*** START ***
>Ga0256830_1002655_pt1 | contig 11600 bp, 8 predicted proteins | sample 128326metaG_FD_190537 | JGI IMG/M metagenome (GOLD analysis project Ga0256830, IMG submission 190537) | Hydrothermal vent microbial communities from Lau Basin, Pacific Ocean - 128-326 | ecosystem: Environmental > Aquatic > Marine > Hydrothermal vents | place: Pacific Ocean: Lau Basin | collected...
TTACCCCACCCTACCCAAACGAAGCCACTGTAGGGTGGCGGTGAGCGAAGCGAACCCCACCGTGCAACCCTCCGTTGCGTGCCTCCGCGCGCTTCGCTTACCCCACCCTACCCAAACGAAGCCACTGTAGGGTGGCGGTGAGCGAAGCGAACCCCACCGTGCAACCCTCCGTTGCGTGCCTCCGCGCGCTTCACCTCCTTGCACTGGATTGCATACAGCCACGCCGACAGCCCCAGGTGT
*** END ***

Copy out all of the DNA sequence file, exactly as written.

>Ga0256830_1002655_pt1 | contig 11600 bp, 8 predicted proteins | sample 128326metaG_FD_190537 | JGI IMG/M metagenome (GOLD analysis project Ga0256830, IMG submission 190537) | Hydrothermal vent microbial communities from Lau Basin, Pacific Ocean - 128-326 | ecosystem: Environmental > Aquatic > Marine > Hydrothermal vents | place: Pacific Ocean: Lau Basin | collected...
TTACCCCACCCTACCCAAACGAAGCCACTGTAGGGTGGCGGTGAGCGAAGCGAACCCCACCGTGCAACCCTCCGTTGCGTGCCTCCGCGCGCTTCGCTTACCCCACCCTACCCAAACGAAGCCACTGTAGGGTGGCGGTGAGCGAAGCGAACCCCACCGTGCAACCCTCCGTTGCGTGCCTCCGCGCGCTTCACCTCCTTGCACTGGATTGCATACAGCCACGCCGACAGCCCCAGGTGT